There are too many standout performances by Aamir Khan to count on our fingers. It would be doing a disservice to a career of consistently excellent work by limiting his output to a few. Because when you are Aamir Khan, perfection is a requirement.
The popularity of his own directorial debut, Taare Zameen Par, in which he put the concerns of children with special needs front and centre, has demonstrated to the world his keen awareness of the craft of cinema and sympathetic insight. The fact that he let Darsheel Safary steal the show in Taare Zameen Par illustrates how unselfish he becomes for the greater sake of the project. In the final scene of Rang De Basanti, he let Sidharth claim the spotlight, and in the final scenes of Dangal, it was his on-screen daughters Zaira Wasim in the first half and Fatima Sana Shaikh in the second half who took home the awards.
His unwavering commitment to making the story the centre of things has really worked in his favour, unlike other stars who want to keep the camera on just them. Perhaps the balance is his cameos in movies like Delhi Belly or Dhobi Ghat, which benefited greatly from his celebrity power. He’s already making a splash thanks to the Secret Superstar teasers.
Like every actor whose career spans decades, he has experienced public controversies, embarrassment, and the arrows of haters. He has also had his share of failures in addition to his successes. The road to superstardom is rarely a straight one, but Aamir Khan has consistently improved and reinvented himself to become one of the most recognisable and significant people in film today.
Each and every film he performs features his best work. Aamir has always made sure that his films consistently increase the bar, whether it was his debut film Qayamat Se Qayamat Tak or his final one, Dangal. Aamir consistently delivers the best performance, whether it’s the sincere depiction of a tenacious parent in Dangal or the absurd monstrous beast in Ghajini. In reality, he is a master class for aspiring actors and performers.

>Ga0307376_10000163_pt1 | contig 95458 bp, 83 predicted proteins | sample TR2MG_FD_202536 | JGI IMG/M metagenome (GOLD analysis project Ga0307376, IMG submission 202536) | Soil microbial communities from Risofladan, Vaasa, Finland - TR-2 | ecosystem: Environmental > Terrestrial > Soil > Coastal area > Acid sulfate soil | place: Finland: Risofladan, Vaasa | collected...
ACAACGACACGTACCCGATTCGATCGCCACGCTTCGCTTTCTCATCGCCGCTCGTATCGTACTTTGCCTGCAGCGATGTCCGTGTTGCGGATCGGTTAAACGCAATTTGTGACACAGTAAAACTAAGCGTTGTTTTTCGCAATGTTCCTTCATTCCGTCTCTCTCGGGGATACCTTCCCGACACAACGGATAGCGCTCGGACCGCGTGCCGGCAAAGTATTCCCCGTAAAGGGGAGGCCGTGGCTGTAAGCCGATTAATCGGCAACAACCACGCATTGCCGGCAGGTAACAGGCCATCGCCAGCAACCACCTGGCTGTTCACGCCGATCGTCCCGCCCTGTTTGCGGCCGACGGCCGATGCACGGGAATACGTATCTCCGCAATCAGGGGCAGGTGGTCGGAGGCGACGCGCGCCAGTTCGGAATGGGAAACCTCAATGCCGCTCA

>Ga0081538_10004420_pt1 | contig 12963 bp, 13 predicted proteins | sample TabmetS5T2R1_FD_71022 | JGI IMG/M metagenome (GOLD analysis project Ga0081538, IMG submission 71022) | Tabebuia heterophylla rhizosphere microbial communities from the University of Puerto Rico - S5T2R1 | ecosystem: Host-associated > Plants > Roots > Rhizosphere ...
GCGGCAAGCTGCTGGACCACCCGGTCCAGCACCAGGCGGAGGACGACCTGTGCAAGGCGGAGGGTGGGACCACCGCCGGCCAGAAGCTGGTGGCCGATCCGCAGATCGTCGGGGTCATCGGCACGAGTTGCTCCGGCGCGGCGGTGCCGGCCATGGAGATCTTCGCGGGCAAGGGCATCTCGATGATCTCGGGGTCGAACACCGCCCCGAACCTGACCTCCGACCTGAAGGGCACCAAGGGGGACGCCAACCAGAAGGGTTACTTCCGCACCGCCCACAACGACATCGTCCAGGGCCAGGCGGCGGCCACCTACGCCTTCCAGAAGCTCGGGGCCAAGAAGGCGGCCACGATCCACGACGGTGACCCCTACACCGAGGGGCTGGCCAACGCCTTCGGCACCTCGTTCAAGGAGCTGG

In the tragic romance Qayamat Se Qayamat Tak, which had huge financial success and made him and his co-star Juhi Chawla famous when he was 25 years old, he played the male love interest. The film created Aamir’s on-screen reputation as the romantic boy next door, which served as both his calling card and the secret to his success for many years. Although he also made appearances in a variety of other genres throughout his early career, romance films like the Indra Kumar-directed teen romance Dil and the romantic comedy Dil Hai Ke Manta Nahin became his specialty and propelled him to popularity.
Aamir’s career reached a new high with Ram Gopal Varma’s Rangeela. He demonstrated to the globe not just his stunning physical metamorphosis into a Mumbai tapori but also his slick comic timing. He put a lot into his portrayal of Munna, the thug who proves to be a tender and compassionate lover. That a thug could make you fall in love and break your heart. This was presented by Aamir with utter truthfulness.
Although Aamir Khan played a very stern cop in Talaash, his performance in John Mathew Matthan’s Sarfarosh will always be remembered. Aamir’s honest intensity was what set Sarfarosh apart. With conviction, he carried out the actions of ACP Ajay Singh Rathod. It was enjoyable to observe his quick body language, easy conversation, and clarity of feeling. He demonstrated that police officers are also human.